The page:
And another lesson in all this is that powerful reminder that you can’t change anyone else. The only one you can change is yourself. That lesson keeps hitting home… But with my MIL, I was not trying to change her — just encourage her to be a bit more in the flow of peace and adaptability.

That is definitely my sincere wish for my MIL — peacefulness and acceptance of what is.  Also, when it is her time (and I believe this is still far into the future), I truly pray that it will be quick and painless, and maybe she will just pass gently one overnight when her soul is ready to begin the next leg of her spiritual journey.  As for now, we will continue to give her love as best as possible.

 

Affirmations:

  • I strive to remain patient and non-reactive with challenging people and situations.
  • I let kindness and compassion flow to others, with positive intention and a pure heart.
  • When challenging people and drama arise, I make sure to take care of myself in a nurturing, caring way — and remain peaceful within!
A Personal Experience Story

Life is certainly never static — it is a living, breathing ebb and flow of change, shift and transformation.  When we talk about achieving stability and balance, it is but for a temporary moment in time. And though it is a worthy goal to aspire to create some form of balanced harmony in our lives, it is critical to accept that change will always be part of our reality.

Yet the thought of change is daunting for most people, and change can present itself as a huge challenge.  Cultivating flexibility and adaptability — traits that will help you stay in that flow of coping and being open to new possibilities — is worth the inner work!

From my own personal experience of the last month or so, I have definitely had to deal with that specter of change.  My elderly mother-in-law (an octogenarian who was widowed 20 years ago) had two accidental falls too many in a short span of time and finally agreed to move up from her condo in Florida to an assisted living facility local to where I live in Long Island.

She was used to living an “independent” life or so she perceived it. But legally blind, hard of hearing, dependent upon a walker for mobility, her life there — away from all family — appeared more “isolationist” to my husband and myself. She had a home health aid to assist her during the day, and even drive her to wherever she needed or wanted to go.  But each health issue that presented became an ordeal, simply because there was no family around and concern for some serious issue without the support and caring of family was on our minds.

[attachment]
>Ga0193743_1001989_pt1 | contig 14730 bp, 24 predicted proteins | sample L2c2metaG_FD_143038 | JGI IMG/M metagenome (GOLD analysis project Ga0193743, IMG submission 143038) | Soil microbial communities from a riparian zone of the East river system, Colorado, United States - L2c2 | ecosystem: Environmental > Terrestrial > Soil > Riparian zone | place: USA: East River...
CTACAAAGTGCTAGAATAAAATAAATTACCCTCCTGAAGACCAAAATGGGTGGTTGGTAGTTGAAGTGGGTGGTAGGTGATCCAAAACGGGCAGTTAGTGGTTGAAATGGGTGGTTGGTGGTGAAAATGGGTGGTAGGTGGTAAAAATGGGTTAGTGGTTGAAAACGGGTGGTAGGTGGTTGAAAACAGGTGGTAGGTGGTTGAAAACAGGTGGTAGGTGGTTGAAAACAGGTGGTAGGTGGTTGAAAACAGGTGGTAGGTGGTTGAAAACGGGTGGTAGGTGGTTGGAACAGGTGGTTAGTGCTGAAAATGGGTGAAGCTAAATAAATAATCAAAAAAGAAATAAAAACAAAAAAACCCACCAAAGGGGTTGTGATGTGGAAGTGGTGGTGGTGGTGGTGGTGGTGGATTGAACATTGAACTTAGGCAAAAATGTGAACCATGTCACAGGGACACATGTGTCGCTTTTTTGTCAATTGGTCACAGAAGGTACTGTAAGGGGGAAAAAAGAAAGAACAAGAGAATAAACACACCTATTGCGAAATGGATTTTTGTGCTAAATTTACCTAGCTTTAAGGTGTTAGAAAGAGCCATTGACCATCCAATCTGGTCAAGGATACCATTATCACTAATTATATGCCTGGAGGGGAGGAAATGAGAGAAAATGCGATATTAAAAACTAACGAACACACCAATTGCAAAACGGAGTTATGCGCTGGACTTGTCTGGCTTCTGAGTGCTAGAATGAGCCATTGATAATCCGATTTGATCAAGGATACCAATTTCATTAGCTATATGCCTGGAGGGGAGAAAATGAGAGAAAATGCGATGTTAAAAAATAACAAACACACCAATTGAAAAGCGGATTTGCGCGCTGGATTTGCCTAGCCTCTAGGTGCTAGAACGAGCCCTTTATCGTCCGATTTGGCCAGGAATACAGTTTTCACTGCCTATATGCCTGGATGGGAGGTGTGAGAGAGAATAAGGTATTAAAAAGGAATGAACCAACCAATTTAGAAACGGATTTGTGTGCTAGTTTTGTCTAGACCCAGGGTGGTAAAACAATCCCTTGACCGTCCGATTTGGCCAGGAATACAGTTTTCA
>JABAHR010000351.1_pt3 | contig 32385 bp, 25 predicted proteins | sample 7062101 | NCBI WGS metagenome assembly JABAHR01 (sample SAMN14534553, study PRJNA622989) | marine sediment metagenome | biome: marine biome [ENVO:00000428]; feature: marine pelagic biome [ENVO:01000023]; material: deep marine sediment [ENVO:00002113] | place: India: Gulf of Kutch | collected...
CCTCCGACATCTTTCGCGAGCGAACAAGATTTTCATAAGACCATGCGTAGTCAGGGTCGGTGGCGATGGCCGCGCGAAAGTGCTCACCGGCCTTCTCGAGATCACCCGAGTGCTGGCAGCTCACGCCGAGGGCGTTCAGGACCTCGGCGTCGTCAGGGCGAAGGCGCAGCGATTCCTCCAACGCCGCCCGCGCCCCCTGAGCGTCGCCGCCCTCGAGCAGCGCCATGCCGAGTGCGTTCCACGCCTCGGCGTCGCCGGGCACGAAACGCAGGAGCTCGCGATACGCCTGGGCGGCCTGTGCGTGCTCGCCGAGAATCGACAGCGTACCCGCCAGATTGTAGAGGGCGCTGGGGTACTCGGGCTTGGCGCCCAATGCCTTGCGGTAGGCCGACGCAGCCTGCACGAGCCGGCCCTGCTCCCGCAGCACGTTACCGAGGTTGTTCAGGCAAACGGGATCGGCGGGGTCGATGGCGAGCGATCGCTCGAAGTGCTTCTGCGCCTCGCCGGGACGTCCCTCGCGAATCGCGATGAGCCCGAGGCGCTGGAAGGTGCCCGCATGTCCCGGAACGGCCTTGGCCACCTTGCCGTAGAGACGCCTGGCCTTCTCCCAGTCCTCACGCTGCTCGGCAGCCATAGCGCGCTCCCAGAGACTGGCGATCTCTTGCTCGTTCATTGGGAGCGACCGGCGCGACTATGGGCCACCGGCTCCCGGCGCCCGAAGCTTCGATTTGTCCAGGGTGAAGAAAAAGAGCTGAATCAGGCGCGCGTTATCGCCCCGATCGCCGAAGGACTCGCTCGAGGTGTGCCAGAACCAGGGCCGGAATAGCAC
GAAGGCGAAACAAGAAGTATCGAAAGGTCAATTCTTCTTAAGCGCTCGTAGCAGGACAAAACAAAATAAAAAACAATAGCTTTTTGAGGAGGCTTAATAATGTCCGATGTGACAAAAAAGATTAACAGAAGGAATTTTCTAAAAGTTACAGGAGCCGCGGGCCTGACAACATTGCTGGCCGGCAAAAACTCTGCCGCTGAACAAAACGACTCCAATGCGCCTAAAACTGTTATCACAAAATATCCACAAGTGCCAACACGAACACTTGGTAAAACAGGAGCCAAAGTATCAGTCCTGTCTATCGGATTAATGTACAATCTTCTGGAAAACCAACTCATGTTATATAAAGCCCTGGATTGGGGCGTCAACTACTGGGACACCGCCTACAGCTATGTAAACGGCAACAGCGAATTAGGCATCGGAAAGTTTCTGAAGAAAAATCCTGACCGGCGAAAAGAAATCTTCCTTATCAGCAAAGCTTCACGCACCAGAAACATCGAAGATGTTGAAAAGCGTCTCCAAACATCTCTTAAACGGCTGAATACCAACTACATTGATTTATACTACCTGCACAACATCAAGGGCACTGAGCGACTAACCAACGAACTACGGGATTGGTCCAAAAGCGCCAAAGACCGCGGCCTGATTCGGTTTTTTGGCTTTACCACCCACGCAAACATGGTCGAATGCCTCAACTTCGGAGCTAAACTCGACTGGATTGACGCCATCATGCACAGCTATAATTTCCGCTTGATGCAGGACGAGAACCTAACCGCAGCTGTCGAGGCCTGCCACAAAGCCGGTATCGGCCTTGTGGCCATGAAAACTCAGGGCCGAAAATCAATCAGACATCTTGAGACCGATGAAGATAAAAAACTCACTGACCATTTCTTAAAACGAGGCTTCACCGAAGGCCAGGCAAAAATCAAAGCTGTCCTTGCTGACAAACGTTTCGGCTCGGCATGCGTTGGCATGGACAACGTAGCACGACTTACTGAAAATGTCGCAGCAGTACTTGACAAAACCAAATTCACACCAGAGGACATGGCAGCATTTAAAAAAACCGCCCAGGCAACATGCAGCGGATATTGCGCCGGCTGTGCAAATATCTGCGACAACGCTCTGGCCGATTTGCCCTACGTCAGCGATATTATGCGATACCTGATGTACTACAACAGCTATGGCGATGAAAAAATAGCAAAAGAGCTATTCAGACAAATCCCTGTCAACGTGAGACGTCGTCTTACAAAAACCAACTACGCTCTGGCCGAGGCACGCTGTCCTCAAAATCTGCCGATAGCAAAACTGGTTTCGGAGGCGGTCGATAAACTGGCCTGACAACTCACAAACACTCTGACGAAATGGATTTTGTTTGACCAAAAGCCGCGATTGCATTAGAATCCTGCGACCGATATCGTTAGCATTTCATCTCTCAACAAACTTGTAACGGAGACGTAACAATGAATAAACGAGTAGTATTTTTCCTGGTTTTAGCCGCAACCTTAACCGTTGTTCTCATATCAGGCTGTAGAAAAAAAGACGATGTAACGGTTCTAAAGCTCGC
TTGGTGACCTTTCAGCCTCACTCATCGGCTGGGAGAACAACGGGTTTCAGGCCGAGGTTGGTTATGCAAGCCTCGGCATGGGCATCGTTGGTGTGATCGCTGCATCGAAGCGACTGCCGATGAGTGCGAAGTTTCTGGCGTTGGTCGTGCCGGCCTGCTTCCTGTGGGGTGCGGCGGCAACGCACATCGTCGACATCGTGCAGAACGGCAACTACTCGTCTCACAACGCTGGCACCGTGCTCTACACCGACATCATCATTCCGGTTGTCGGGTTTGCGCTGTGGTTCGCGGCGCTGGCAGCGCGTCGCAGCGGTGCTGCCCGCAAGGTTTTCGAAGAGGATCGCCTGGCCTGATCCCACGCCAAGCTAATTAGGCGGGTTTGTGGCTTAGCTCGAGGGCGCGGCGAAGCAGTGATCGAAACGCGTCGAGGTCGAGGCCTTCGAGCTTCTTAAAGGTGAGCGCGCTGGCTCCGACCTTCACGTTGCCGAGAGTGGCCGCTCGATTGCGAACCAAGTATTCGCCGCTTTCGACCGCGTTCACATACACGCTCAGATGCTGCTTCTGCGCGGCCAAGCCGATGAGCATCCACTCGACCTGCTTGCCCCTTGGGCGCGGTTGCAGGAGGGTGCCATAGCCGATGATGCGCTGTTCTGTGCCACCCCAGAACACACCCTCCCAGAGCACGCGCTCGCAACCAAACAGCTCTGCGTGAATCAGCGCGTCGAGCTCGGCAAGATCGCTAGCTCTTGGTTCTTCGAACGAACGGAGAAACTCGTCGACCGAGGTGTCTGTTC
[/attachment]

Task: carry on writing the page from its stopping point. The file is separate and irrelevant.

My mother-in-law is very quick to speak her mind and is not a particularly positive-minded person. The sudden availability of an apartment at the assisted living during the freezing heart of winter created a whirlwind of activity and stress in order to get her packed up. Figuring out what she could bring with her and getting rid of the rest of her stuff (some of it lifelong accumulation) was really tough for her, as it would be for anyone in her position. (Please know that she had much physical help in the form of my brother-in-law and his wife.)

Personally, I was anticipating a huge challenge and indulging in too much fear-based anxiety, yet secretly praying/hoping that perhaps she would acclimate… She is not a person who has ever done well with change. And yes, I believe in the Law of Attraction and focusing on positive aspects.  However, the practical side of me, based on previous experience with the lady, brought up challenging thoughts.

And even though the facility has an amazing and caring staff, ultimately I knew that I would be the one most responsible for her day-to-day life and needs, especially since my husband works in the city and is gone for very long days. So the bottom line was, how would this impact my own life?  Yes, I love her and DO have an excellent relationship with her — but this move is a significant change in my life — a life that is already very full without another facet (even a loving one) added to it.

It was about four weeks of anticipation for both her and us — and at the other end in Florida, she was extremely stressed by this whole packing up and preparing-to-move process, and leaving the comfort and knowingness of her home.  Additionally, she was unhappy about coming from the mild climate to this freezing Long Island winter — who could blame her for that?

So now you may wonder — how did it all go?

Well, she has been here for a month and I feel a sense of relief from all that fear-based expectation. Incredibly, she has adapted quite smoothly — a surprising and delightful shock to me and my husband.

Despite many obstacles, she has been fine. The first week she arrived, there was a quarantine lockdown because several cases of flu broke out — fortunately not her, but for several days, nobody from the outside was allowed in. I could not get in and start to bring her all the winter clothes that were shipped via UPS and had been delivered to my house. So her stuff was in limbo and we could not even visit her and she had very few clothes.  Eventually, all the boxes were delivered, brought over, unpacked and her little apartment is all set up now.